However, thanks to cloud services like Google Workspace or Microsoft 365, productivity documents can also be created and stored online, where they’re usually accessible through the built-in preservation tools of these services like Google Vault.
Data generated in social networking sites like Facebook, Twitter, Instagram has turned into a critical source of potentially relevant ESI. With more than 1.28 billion people logging into Facebook alone every day, the amount of data produced in the more than 150 social networking sites available is almost unmeasurable. For cases in areas such as insurance fraud, IP infringement, and even terrorism, social media evidence is playing a critical role today, so lawyers need to become familiar with best practices to preserve and collect social media evidence.
Multimedia data has become a more relevant type of ESI in recent years. Similar to word-processed documents, it can be found in a wide variety of sources, from local storage locations like hard drives or local folders, to cloud locations, like Dropbox or Google Drive, and even on social media sites, like YouTube or TikTok.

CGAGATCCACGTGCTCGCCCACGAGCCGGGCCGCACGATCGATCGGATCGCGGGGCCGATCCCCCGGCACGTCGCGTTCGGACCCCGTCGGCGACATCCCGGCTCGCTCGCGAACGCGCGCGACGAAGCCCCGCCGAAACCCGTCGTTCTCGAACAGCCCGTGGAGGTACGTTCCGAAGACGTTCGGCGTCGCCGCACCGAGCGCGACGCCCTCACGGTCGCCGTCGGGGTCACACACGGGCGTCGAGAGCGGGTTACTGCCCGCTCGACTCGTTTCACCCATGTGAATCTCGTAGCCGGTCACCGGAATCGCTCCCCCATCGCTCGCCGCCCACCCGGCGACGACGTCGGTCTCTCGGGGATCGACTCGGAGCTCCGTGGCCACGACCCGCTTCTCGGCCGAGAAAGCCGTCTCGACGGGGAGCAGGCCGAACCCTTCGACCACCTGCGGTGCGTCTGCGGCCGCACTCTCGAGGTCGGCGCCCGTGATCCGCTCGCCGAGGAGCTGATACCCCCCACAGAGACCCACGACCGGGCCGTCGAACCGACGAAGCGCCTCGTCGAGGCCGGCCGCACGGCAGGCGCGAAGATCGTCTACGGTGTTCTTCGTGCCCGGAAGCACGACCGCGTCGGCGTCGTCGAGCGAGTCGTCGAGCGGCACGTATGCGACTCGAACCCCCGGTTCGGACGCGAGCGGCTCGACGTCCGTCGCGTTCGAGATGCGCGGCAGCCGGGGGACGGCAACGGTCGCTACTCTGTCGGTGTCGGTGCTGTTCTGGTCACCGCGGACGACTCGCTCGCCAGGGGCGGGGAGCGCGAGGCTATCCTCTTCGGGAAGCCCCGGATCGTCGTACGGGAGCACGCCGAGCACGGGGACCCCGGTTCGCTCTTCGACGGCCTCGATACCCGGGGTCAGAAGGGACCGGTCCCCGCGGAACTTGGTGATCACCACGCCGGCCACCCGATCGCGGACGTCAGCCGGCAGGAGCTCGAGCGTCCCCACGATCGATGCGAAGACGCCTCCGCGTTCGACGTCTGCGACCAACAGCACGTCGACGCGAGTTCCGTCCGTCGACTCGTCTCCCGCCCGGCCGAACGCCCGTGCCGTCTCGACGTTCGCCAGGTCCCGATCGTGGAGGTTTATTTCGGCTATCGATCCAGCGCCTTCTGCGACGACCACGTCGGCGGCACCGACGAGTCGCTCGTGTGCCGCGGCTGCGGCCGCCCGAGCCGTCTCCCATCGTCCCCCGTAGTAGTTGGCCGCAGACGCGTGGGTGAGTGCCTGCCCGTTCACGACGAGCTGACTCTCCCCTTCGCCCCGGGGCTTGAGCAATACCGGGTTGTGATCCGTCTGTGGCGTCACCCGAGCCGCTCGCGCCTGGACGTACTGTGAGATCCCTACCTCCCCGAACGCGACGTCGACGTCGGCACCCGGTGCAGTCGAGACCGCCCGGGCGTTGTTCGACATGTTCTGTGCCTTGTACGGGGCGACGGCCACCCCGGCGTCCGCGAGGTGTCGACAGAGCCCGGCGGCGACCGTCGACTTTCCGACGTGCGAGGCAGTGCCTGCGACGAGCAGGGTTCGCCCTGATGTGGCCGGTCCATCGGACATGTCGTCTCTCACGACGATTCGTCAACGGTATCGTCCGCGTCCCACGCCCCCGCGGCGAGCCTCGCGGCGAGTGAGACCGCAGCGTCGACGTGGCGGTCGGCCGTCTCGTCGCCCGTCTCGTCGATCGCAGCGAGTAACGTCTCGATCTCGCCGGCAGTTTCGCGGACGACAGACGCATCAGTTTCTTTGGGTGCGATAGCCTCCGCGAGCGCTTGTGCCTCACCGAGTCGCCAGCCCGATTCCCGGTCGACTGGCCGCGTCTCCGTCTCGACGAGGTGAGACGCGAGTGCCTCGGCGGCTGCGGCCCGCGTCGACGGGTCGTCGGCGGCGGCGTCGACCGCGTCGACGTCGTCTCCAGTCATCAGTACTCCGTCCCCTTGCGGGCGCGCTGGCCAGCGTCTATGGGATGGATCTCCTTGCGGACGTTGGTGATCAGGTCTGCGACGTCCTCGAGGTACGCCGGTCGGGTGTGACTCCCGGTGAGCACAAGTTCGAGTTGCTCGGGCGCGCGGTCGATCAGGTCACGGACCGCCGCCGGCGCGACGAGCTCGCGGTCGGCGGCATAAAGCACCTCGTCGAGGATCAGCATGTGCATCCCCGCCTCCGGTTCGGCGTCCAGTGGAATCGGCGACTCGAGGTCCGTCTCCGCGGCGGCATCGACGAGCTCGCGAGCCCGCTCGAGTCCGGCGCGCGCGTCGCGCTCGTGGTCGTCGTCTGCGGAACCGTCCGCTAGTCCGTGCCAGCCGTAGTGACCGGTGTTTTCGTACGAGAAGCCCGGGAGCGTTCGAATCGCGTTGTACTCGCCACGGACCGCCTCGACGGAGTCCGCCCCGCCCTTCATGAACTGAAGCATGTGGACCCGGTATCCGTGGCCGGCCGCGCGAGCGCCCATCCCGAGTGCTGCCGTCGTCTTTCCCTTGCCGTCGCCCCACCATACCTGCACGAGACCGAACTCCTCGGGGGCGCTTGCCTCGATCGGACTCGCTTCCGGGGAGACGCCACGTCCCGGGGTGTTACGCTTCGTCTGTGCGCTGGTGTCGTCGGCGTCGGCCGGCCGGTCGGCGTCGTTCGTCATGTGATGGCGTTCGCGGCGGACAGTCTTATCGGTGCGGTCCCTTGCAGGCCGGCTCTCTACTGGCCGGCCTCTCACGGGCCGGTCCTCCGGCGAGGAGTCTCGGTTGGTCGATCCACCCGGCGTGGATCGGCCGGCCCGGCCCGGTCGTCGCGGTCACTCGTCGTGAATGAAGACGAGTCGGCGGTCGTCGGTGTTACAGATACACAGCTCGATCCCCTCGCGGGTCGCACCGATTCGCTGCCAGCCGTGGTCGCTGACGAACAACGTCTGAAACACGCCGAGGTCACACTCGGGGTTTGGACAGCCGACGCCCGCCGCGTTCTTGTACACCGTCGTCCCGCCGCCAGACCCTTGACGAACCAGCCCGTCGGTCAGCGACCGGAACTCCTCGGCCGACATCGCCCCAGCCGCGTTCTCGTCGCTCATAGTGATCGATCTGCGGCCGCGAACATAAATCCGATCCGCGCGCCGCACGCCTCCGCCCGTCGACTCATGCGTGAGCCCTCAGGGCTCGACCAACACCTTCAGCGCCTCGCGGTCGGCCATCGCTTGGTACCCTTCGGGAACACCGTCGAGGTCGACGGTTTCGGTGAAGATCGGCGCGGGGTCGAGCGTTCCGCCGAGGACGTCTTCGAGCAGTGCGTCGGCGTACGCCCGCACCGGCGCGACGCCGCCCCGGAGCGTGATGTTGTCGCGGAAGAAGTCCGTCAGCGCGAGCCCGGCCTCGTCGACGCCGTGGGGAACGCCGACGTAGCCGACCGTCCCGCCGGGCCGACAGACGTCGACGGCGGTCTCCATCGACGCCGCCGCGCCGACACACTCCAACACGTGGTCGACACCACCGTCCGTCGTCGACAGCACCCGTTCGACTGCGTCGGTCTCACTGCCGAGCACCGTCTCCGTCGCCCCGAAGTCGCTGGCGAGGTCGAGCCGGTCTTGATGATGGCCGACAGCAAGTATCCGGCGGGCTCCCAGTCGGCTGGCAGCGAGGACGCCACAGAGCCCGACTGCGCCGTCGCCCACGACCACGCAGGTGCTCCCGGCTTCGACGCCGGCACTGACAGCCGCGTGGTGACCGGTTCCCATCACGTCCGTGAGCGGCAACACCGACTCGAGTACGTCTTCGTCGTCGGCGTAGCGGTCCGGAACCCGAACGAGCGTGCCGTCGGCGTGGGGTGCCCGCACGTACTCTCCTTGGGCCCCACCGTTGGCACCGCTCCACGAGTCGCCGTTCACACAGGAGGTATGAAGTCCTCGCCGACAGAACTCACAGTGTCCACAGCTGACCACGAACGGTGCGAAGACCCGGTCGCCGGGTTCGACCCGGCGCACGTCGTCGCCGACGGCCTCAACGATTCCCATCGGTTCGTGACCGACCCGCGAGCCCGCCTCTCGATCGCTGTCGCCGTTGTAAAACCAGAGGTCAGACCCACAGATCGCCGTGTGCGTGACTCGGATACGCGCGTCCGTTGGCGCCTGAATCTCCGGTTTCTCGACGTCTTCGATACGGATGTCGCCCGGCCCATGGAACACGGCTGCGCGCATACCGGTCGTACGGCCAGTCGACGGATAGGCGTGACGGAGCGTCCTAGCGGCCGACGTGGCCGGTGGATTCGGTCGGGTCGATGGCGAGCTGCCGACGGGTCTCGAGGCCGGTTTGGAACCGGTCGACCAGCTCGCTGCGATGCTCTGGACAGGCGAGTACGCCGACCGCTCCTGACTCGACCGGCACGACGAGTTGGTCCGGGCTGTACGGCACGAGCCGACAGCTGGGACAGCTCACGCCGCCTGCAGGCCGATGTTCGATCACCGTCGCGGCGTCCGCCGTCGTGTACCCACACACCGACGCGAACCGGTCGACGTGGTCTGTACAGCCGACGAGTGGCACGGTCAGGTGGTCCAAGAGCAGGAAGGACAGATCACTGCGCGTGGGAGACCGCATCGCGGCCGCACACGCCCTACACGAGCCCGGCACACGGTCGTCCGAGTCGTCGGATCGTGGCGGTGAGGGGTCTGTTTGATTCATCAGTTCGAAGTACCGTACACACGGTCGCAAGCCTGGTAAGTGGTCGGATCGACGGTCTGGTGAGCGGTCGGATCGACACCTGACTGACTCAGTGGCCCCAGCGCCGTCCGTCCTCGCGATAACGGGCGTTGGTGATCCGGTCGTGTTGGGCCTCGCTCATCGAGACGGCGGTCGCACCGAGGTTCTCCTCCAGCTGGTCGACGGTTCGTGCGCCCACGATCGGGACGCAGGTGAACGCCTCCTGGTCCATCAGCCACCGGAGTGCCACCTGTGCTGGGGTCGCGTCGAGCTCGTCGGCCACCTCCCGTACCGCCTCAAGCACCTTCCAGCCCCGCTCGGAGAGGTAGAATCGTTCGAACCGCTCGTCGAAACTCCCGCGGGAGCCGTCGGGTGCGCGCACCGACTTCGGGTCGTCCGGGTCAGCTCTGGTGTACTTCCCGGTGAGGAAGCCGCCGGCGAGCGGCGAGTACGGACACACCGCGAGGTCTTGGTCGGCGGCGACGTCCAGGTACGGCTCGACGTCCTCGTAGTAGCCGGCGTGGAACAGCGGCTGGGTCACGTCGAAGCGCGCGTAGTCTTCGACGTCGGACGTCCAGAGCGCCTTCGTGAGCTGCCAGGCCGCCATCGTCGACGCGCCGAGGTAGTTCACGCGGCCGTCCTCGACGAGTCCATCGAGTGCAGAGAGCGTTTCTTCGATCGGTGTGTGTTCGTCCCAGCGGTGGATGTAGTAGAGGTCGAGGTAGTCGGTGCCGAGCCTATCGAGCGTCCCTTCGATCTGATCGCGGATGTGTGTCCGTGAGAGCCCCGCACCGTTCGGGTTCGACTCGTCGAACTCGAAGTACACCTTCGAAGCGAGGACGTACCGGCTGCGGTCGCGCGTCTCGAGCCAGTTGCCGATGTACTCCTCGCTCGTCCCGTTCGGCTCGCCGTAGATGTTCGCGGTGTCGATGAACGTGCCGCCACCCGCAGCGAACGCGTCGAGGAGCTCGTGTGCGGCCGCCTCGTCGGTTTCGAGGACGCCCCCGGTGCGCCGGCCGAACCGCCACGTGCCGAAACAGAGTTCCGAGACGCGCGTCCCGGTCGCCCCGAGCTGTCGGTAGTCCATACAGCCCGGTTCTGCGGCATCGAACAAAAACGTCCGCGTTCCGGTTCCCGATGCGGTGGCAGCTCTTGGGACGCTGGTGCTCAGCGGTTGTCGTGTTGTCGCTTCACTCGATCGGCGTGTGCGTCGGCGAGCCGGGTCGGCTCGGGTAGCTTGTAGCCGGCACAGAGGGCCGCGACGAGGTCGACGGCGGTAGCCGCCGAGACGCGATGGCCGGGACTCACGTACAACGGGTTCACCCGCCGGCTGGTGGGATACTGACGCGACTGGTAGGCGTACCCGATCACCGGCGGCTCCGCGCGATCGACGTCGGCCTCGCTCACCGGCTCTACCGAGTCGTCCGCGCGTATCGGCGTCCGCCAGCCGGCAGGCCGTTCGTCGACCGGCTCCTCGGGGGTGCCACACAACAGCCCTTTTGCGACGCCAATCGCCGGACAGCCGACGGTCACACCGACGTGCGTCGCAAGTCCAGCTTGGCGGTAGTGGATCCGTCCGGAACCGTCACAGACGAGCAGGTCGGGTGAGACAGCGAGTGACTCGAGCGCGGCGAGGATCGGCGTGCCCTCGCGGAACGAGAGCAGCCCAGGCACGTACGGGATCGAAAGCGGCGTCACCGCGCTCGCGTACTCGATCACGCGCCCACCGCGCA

Other relevant types and locations of ESI include:
• Online banking, credit card, and other relevant account records.
• Accounting application data, often found in applications like QuickBooks, NetSuite, Sage, etc.
• Databases (e.g., Access, Oracle, SQL Server data, SAP.)
• Contact and Customer Relationship Management (CRM) data (stored in software like Salesforce, Outlook, MS Dynamics.)
• Calendar, journaling and diary application data (found in Outlook PST, Google Calendar, blog posts, etc.)
• Online access data like browsing history and other online activity logs.
Once the information that needs to be preserved and all custodians have been identified, the next step is to draft and issue a litigation hold notice.
While it’s good practice to have email templates and a streamlined process in place to issue legal holds as efficiently as possible, a legal hold notice must be a thoughtful document tailored to the needs of each case.
Although there are no specific legal requirements for the structure or the content of a legal hold notification, there are certainly a series of best practices that you can follow when drafting a legal hold.
In a world of automatic deletion, timing is everything, and failure to issue a timely legal hold can put you at risk of sanctions. Courts have found that “failure to adopt good practices is a factor in the determination of whether discovery sanctions should be issued.” A thoughtful legal hold police and a legal hold automation tool can help you issue a legal hold as quickly as possible after the triggering event.